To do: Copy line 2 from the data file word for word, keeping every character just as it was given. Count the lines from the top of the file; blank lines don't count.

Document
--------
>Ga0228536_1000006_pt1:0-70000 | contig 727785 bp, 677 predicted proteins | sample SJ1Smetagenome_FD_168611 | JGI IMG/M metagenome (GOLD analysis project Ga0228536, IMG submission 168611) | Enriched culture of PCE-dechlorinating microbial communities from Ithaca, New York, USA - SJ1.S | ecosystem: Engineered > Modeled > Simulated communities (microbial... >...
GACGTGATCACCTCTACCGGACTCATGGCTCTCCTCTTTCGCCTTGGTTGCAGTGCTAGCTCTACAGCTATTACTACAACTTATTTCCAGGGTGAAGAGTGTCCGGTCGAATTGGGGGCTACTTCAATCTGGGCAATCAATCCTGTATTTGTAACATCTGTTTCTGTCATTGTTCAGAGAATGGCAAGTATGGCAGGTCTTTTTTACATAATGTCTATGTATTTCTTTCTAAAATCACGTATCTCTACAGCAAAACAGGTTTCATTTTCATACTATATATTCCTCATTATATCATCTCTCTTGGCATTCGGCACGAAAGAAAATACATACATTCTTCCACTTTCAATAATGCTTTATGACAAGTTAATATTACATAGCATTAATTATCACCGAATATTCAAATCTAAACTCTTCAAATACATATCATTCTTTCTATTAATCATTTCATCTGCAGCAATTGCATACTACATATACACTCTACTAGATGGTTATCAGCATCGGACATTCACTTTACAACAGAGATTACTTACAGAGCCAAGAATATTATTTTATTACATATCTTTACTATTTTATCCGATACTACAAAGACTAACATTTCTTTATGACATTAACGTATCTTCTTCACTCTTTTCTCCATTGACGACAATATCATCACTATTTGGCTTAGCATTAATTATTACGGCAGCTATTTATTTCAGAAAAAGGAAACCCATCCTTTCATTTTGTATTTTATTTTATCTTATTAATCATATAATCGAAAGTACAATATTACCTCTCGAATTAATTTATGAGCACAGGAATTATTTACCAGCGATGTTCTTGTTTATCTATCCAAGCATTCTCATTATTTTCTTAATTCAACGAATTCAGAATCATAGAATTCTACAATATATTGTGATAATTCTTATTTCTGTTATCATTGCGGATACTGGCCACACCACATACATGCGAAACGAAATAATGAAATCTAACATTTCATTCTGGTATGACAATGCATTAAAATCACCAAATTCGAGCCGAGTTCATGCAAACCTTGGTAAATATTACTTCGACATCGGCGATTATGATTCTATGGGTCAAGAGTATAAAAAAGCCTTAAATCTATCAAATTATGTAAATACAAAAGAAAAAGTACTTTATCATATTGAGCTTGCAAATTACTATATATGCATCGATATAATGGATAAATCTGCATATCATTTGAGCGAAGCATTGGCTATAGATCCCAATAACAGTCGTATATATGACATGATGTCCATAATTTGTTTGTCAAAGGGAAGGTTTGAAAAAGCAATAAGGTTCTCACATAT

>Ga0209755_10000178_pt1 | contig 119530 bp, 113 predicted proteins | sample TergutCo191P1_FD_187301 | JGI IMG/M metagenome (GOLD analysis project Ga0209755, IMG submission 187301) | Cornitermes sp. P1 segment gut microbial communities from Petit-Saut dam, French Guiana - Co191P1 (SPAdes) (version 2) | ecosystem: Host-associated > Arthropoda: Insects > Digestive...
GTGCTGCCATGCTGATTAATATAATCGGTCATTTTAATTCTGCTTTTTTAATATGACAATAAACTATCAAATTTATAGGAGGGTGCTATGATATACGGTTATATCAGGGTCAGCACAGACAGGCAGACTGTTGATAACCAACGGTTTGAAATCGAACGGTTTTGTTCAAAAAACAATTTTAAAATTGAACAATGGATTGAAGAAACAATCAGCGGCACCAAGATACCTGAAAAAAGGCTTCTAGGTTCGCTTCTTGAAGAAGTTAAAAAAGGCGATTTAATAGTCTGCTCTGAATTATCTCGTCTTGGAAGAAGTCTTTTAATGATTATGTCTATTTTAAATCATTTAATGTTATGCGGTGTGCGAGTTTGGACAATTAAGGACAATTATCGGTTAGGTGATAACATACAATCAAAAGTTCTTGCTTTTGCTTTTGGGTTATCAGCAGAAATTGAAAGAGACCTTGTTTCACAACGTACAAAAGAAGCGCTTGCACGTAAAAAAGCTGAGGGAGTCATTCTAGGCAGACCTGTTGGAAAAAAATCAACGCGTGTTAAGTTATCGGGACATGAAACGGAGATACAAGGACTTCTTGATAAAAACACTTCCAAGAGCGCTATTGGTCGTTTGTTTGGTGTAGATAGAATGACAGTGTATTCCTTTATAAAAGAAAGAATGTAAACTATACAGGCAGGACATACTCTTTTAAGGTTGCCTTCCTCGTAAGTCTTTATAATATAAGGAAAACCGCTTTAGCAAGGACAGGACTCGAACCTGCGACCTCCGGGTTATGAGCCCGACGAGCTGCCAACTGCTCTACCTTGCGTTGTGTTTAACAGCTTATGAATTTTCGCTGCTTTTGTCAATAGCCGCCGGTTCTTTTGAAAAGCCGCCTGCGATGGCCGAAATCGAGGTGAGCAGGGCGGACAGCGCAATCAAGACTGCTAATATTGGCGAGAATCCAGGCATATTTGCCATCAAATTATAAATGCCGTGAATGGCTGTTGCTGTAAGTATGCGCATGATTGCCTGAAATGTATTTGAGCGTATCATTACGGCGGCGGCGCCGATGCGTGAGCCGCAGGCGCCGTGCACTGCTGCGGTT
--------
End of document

GACGTGATCACCTCTACCGGACTCATGGCTCTCCTCTTTCGCCTTGGTTGCAGTGCTAGCTCTACAGCTATTACTACAACTTATTTCCAGGGTGAAGAGTGTCCGGTCGAATTGGGGGCTACTTCAATCTGGGCAATCAATCCTGTATTTGTAACATCTGTTTCTGTCATTGTTCAGAGAATGGCAAGTATGGCAGGTCTTTTTTACATAATGTCTATGTATTTCTTTCTAAAATCACGTATCTCTACAGCAAAACAGGTTTCATTTTCATACTATATATTCCTCATTATATCATCTCTCTTGGCATTCGGCACGAAAGAAAATACATACATTCTTCCACTTTCAATAATGCTTTATGACAAGTTAATATTACATAGCATTAATTATCACCGAATATTCAAATCTAAACTCTTCAAATACATATCATTCTTTCTATTAATCATTTCATCTGCAGCAATTGCATACTACATATACACTCTACTAGATGGTTATCAGCATCGGACATTCACTTTACAACAGAGATTACTTACAGAGCCAAGAATATTATTTTATTACATATCTTTACTATTTTATCCGATACTACAAAGACTAACATTTCTTTATGACATTAACGTATCTTCTTCACTCTTTTCTCCATTGACGACAATATCATCACTATTTGGCTTAGCATTAATTATTACGGCAGCTATTTATTTCAGAAAAAGGAAACCCATCCTTTCATTTTGTATTTTATTTTATCTTATTAATCATATAATCGAAAGTACAATATTACCTCTCGAATTAATTTATGAGCACAGGAATTATTTACCAGCGATGTTCTTGTTTATCTATCCAAGCATTCTCATTATTTTCTTAATTCAACGAATTCAGAATCATAGAATTCTACAATATATTGTGATAATTCTTATTTCTGTTATCATTGCGGATACTGGCCACACCACATACATGCGAAACGAAATAATGAAATCTAACATTTCATTCTGGTATGACAATGCATTAAAATCACCAAATTCGAGCCGAGTTCATGCAAACCTTGGTAAATATTACTTCGACATCGGCGATTATGATTCTATGGGTCAAGAGTATAAAAAAGCCTTAAATCTATCAAATTATGTAAATACAAAAGAAAAAGTACTTTATCATATTGAGCTTGCAAATTACTATATATGCATCGATATAATGGATAAATCTGCATATCATTTGAGCGAAGCATTGGCTATAGATCCCAATAACAGTCGTATATATGACATGATGTCCATAATTTGTTTGTCAAAGGGAAGGTTTGAAAAAGCAATAAGGTTCTCACATAT